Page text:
Critics sound off on Lady Gaga’s ‘Chromatica’: Is it ‘her best yet’ or is it just ‘superficial’?

It was a good weekend for Lady Gaga, who released her new studio album “Chromatica” on May 29 and then three days later debuted its single “Rain on Me” with Ariana Grande at number-one on the Billboard Hot 100 chart. Fans wasted no time weighing in on Gaga’s first new collection since she won an Oscar for “Shallow” from “A Star is Born,” but now that critics have had time to digest “Chromatica,” what’s their verdict?

As of this writing the album has a MetaCritic score of 80 based on 17 reviews counted thus far: 14 positive and 3 somewhat mixed, but none outright negative. If that continues to hold up, it’s actually the highest score of her career, besting her 2009 collection “The Fame Monster” and the “Star is Born” soundtrack, both of which topped out at a strong 78.

Reviews are describing “Chromatica” as “her best album since ‘Born This Way’ — and possibly, song for song, her best yet.” Its 13 tracks (plus three interludes) are full of “delirious excess” with “thunderous hard candy bangers” and some “electro dance-funk at its finest.” It’s “audacious,” “compact” and “concise.” Though at least one critic dissents, arguing that the album is “superficial” and “all bluster” with “no soul.”

You can’t please everybody, but Lady Gaga has pleased most judging from those reviews. And her past work has already earned her 11 Grammys and three nominations for Album of the Year (for “The Fame,” “The Fame Monster” and “Born This Way”). If this really is her best album, could it be the one that finally wins her the top prize?

She actually hasn’t won any general field categories yet despite those three album noms, two bids for Record of the Year (“Poker Face” and “Shallow”) and three for Song of the Year (“Poker Face,” “Shallow” and “Always Remember Us This Way”). But there’s precedent for dance pop from an esteemed veteran winning Album of the Year: Daft Punk did that with “Random Access Memories” in 2014. Do you think “Chromatica” deserves to do the same? Check out some of the reviews below, and join the discussion here with your fellow music fans.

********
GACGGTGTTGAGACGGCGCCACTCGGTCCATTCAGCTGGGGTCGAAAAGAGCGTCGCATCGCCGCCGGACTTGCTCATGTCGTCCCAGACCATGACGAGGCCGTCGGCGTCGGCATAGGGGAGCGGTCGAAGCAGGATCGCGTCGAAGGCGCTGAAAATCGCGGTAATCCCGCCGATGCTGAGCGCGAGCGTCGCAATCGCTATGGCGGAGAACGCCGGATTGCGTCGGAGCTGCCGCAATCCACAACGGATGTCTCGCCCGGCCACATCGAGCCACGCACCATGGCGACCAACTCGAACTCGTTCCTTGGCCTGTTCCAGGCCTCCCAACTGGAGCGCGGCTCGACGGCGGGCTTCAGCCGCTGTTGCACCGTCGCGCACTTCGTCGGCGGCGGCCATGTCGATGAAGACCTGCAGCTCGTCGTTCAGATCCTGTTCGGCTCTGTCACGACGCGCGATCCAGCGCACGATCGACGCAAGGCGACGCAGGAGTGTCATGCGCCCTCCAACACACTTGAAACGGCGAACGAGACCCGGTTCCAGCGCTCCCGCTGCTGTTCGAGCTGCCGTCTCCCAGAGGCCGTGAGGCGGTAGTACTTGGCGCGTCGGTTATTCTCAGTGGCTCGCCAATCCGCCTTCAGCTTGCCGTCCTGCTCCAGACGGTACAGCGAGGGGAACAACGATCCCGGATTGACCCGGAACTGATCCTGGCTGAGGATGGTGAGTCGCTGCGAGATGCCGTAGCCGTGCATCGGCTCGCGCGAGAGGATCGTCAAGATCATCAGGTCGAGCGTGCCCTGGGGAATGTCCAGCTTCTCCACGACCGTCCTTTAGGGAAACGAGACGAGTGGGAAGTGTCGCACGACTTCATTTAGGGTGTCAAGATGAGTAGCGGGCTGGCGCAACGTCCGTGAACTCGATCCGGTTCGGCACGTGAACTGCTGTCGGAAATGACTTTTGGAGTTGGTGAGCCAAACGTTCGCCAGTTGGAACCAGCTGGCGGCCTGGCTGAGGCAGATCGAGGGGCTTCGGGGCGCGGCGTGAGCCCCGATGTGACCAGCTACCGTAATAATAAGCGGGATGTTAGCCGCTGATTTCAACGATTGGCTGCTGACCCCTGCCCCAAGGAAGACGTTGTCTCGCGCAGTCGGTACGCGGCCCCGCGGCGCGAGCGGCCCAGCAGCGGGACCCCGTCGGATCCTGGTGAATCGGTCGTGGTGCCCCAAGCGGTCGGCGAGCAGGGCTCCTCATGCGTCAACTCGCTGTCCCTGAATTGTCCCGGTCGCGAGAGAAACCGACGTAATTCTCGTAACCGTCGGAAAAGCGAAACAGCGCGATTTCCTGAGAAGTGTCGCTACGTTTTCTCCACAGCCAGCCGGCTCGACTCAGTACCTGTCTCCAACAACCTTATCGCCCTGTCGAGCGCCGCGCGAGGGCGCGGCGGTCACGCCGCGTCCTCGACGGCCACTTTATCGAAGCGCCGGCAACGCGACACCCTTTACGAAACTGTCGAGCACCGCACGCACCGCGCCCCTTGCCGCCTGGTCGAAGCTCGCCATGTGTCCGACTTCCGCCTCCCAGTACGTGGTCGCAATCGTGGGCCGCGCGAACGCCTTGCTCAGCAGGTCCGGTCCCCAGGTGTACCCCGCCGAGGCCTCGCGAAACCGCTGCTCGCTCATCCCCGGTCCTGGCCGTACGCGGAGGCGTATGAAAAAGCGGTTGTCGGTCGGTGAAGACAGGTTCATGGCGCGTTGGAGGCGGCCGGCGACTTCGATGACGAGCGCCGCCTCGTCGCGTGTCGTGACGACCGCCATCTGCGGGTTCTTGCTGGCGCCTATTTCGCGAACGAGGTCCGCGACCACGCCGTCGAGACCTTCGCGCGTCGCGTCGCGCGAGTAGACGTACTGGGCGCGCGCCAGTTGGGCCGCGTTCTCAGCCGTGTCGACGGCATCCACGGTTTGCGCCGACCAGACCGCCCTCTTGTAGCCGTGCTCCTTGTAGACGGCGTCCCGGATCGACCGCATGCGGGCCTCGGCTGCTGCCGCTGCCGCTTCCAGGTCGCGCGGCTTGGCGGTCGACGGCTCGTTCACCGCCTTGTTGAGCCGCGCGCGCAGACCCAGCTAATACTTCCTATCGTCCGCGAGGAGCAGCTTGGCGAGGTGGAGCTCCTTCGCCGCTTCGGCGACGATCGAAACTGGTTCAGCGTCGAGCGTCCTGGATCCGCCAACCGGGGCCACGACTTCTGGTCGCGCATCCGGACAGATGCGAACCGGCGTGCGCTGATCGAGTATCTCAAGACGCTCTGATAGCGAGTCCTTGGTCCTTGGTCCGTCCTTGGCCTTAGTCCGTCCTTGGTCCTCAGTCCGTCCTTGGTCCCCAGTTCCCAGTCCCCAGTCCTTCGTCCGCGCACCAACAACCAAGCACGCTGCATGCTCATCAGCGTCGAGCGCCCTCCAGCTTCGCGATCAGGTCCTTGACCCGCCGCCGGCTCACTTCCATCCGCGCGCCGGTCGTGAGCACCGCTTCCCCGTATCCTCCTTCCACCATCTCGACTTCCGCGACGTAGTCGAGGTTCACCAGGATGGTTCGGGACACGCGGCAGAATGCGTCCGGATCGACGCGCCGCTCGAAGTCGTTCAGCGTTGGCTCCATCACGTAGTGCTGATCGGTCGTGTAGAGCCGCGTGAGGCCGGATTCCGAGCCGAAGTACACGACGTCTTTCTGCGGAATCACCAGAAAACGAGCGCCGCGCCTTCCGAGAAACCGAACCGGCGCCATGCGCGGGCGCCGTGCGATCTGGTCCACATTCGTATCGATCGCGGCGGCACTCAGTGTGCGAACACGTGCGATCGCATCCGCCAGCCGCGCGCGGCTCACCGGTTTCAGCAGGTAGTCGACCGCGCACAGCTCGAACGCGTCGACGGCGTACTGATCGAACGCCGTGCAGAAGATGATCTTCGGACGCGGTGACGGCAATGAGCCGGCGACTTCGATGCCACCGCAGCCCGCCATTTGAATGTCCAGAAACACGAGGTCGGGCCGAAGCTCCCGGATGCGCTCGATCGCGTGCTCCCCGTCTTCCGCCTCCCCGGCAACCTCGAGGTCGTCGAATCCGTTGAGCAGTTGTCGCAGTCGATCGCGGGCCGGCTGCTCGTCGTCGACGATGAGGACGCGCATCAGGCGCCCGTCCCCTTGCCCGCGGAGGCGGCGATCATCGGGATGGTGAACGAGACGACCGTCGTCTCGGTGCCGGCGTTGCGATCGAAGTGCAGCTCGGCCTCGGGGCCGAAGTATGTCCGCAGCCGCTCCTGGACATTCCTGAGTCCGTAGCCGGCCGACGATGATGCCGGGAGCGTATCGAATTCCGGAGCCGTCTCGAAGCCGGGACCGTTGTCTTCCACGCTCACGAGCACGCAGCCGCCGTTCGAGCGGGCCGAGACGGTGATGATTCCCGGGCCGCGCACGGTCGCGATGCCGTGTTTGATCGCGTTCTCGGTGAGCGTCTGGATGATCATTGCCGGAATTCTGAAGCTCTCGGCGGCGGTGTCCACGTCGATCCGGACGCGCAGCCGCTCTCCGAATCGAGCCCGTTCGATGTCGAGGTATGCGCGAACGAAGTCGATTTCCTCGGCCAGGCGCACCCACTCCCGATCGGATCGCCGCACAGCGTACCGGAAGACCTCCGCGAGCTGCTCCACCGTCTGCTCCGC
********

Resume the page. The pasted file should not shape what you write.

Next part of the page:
Jem Aswad (Variety): “Can she still make an album filled with songs that measure up to that talent? Let’s just say that Gaga has doubled down on the answer to that question, returning to the dancefloor that spawned her and emerging with her best album since ‘Born This Way’ — and possibly, song for song, her best yet … It’s compact and concise, with only one song breaking the four-minute mark, seemingly — and successfully — designed to leave the listener wanting more.”

Leah Greenblatt (Entertainment Weekly): “Nearly every one of its 13 tracks reaches for a kind of delirious excess: thunderous hard candy bangers designed to press on the brain’s pleasure centers until they submit, again and again, to the replay button … An audacious, glitter-dusted promise of escape from the sad, the bad, and the ordinary, delivered at 120 BPMs.”

Patrick Gomez (The A.V. Club): “It’s a fair guess that ‘Chromatica’ was intended to be played from beginning to end as the soundtrack to pre-parties for 2020 Pride celebrations that sadly will never be. That’s not to say ‘Chromatica’ is unsuccessful. Borrowing a lot from the pop of the ’80s and early ’90s, much of the album is electro dance-funk at its finest … Her choices can be puzzling, and not every song is a success, but that unpredictability is what makes her exciting.”

Sal Cinquemani (Slant): “Gaga displays only a superficial understanding of the music she seeks to emulate on ‘Chromatica.’ There’s an effortlessness to Dua Lipa’s recent ‘Future Nostalgia’ and Jessie Ware’s upcoming ‘What’s Your Pleasure?’ that puts Gaga’s white-knuckled recreations of 1990s-era house-pop into stark relief … Gaga powers through like she does every other genre she’s dabbled in. It’s all bluster and no soul.”

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